Sen. Chris Coons, Delaware Democrat and a committee member who spoke with the nominee, said she would tilt the high court further to the right.

“I’m increasingly convinced that she’s even more conservative than Justice [Antonin] Scalia for whom she clerked on the Supreme Court and she has demonstrated a willingness to reverse long-settled precedent,” he said.

Sen. Todd Young, Indiana Republican, said Democrats were trying everything they can think of to distract from the superb legal qualifications of Judge Barrett, who also hails from Indiana.

“Judge Barrett has a strong record of applying the law as written and not legislating from the bench. As she herself has said, ‘A judge is obligated to apply the law as it is and not as she wishes it would be. She is obliged to follow the law even when her personal preferences cut the other way or when she will experience great public criticism for doing so,’” Mr. Young told The Washington Times.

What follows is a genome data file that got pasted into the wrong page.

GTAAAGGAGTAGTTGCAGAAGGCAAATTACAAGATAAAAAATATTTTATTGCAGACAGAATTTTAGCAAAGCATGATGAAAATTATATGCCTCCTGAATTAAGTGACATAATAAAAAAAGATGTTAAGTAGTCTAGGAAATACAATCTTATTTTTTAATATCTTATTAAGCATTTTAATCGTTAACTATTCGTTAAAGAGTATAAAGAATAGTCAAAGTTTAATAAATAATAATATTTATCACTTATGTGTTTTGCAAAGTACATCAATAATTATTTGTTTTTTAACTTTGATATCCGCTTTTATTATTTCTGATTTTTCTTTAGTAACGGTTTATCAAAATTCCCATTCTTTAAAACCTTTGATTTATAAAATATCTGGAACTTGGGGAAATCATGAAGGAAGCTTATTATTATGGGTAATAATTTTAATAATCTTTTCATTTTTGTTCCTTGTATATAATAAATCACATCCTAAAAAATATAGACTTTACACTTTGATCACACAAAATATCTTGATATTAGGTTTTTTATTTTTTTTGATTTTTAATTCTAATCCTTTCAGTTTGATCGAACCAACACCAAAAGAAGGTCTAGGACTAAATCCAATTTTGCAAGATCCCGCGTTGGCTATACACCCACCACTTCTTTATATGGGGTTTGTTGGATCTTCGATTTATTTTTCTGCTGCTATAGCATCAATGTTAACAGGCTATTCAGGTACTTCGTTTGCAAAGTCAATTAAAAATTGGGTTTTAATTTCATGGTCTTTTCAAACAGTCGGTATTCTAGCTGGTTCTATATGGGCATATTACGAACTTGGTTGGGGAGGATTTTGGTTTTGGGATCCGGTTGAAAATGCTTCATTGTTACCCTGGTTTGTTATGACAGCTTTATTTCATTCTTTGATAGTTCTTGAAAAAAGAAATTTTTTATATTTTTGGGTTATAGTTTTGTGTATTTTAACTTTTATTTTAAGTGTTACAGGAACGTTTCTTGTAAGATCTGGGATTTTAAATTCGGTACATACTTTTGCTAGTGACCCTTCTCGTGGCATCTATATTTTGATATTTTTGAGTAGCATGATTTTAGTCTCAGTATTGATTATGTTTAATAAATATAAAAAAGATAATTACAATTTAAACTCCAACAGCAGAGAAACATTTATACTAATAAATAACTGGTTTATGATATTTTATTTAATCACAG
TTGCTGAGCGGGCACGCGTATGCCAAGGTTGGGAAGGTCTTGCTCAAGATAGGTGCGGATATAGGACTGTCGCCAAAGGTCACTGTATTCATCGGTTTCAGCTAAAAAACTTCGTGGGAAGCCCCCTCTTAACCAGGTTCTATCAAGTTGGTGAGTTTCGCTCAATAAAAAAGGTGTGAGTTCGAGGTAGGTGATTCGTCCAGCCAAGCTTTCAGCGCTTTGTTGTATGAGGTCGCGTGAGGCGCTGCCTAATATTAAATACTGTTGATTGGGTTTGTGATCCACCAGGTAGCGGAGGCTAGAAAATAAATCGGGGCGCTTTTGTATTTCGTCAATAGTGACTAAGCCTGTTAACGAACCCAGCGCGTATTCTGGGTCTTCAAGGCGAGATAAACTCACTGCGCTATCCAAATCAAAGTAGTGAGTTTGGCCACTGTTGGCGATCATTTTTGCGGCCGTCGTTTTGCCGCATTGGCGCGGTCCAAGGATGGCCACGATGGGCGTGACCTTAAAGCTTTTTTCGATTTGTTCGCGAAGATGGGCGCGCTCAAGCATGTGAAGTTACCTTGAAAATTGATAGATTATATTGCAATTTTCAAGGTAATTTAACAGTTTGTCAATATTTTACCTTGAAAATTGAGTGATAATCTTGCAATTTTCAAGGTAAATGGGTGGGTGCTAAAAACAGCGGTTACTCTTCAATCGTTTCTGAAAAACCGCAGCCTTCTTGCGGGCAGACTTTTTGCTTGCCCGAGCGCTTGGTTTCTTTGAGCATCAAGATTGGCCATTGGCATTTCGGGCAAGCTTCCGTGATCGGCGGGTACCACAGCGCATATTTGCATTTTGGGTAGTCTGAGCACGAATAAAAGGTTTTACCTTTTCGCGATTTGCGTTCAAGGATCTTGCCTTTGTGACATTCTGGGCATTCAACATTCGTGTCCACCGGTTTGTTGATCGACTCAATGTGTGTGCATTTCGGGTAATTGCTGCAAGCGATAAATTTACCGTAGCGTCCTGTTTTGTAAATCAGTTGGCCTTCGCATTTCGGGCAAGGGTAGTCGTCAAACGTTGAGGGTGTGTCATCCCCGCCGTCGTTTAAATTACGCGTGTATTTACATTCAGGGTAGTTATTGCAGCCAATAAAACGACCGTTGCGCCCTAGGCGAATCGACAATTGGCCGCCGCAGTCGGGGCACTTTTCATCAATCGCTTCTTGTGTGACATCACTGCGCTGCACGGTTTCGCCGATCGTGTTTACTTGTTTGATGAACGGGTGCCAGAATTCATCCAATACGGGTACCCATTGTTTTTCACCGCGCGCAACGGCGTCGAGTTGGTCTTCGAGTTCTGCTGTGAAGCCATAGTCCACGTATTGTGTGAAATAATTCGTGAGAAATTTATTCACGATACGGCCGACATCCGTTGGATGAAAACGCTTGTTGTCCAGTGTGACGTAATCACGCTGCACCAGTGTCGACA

Polls show the public is warming to the president’s nominee, bolstering the GOP’s push to confirm her ahead of the Nov. 3 elections.

A Morning Consult/Politico poll conducted Oct. 2 through Oct. 4 found that 46% of respondents said the Senate should confirm Judge Barrett as soon as possible. That’s up 9% since Mr. Trump officially nominated her for the high court’s vacancy last month following Justice Ruth Bader Ginsburg’s death.

Republicans have pushed back against the attacks on Judge Barrett’s religion, saying the Constitution prohibits discrimination on the basis of faith.

“The Constitution is clear: SCOTUS nominees should never be required to pass a religious test. So why do the media & my friends on the Left continue to attack Judge Barrett’s religious faith?” tweeted Sen. Joni Ernst, a member of the Judiciary Committee.

“Judge Barrett should be evaluated on her qualifications & character, not her faith,” the Iowa Republican added. “I am committed to evaluating Judge Barrett on the basis of her qualifications & character, not her religious faith.”